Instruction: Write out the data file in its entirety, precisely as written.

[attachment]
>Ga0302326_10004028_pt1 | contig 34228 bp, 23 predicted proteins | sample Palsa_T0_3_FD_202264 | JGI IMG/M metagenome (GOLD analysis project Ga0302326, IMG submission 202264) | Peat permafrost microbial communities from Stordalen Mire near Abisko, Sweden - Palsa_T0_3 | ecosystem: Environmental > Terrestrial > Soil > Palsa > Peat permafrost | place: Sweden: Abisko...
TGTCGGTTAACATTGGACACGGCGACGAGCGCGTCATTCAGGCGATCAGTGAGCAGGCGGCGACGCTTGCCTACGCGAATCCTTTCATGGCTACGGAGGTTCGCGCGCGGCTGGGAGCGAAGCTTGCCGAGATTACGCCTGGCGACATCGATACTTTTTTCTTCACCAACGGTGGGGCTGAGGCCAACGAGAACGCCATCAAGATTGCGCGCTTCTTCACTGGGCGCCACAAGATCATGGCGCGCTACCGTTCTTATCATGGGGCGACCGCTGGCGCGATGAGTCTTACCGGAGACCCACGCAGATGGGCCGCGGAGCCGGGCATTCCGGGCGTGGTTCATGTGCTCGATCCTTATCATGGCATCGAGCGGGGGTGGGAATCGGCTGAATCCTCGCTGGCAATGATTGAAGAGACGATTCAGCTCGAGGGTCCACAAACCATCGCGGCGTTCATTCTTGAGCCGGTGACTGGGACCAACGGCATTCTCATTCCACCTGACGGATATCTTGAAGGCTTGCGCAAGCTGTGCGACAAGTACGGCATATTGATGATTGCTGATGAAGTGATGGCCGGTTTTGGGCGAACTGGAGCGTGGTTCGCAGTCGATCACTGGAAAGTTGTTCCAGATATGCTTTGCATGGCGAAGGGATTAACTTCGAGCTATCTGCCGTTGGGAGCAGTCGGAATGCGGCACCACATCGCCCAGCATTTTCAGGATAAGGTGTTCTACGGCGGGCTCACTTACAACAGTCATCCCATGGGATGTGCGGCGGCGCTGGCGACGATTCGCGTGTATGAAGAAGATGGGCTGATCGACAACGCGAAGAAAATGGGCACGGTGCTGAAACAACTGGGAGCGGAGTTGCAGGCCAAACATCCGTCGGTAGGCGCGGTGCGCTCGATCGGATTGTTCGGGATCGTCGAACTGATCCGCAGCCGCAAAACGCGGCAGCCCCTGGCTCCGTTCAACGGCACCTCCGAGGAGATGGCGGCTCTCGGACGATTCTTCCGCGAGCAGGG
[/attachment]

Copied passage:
>Ga0302326_10004028_pt1 | contig 34228 bp, 23 predicted proteins | sample Palsa_T0_3_FD_202264 | JGI IMG/M metagenome (GOLD analysis project Ga0302326, IMG submission 202264) | Peat permafrost microbial communities from Stordalen Mire near Abisko, Sweden - Palsa_T0_3 | ecosystem: Environmental > Terrestrial > Soil > Palsa > Peat permafrost | place: Sweden: Abisko...
TGTCGGTTAACATTGGACACGGCGACGAGCGCGTCATTCAGGCGATCAGTGAGCAGGCGGCGACGCTTGCCTACGCGAATCCTTTCATGGCTACGGAGGTTCGCGCGCGGCTGGGAGCGAAGCTTGCCGAGATTACGCCTGGCGACATCGATACTTTTTTCTTCACCAACGGTGGGGCTGAGGCCAACGAGAACGCCATCAAGATTGCGCGCTTCTTCACTGGGCGCCACAAGATCATGGCGCGCTACCGTTCTTATCATGGGGCGACCGCTGGCGCGATGAGTCTTACCGGAGACCCACGCAGATGGGCCGCGGAGCCGGGCATTCCGGGCGTGGTTCATGTGCTCGATCCTTATCATGGCATCGAGCGGGGGTGGGAATCGGCTGAATCCTCGCTGGCAATGATTGAAGAGACGATTCAGCTCGAGGGTCCACAAACCATCGCGGCGTTCATTCTTGAGCCGGTGACTGGGACCAACGGCATTCTCATTCCACCTGACGGATATCTTGAAGGCTTGCGCAAGCTGTGCGACAAGTACGGCATATTGATGATTGCTGATGAAGTGATGGCCGGTTTTGGGCGAACTGGAGCGTGGTTCGCAGTCGATCACTGGAAAGTTGTTCCAGATATGCTTTGCATGGCGAAGGGATTAACTTCGAGCTATCTGCCGTTGGGAGCAGTCGGAATGCGGCACCACATCGCCCAGCATTTTCAGGATAAGGTGTTCTACGGCGGGCTCACTTACAACAGTCATCCCATGGGATGTGCGGCGGCGCTGGCGACGATTCGCGTGTATGAAGAAGATGGGCTGATCGACAACGCGAAGAAAATGGGCACGGTGCTGAAACAACTGGGAGCGGAGTTGCAGGCCAAACATCCGTCGGTAGGCGCGGTGCGCTCGATCGGATTGTTCGGGATCGTCGAACTGATCCGCAGCCGCAAAACGCGGCAGCCCCTGGCTCCGTTCAACGGCACCTCCGAGGAGATGGCGGCTCTCGGACGATTCTTCCGCGAGCAGGG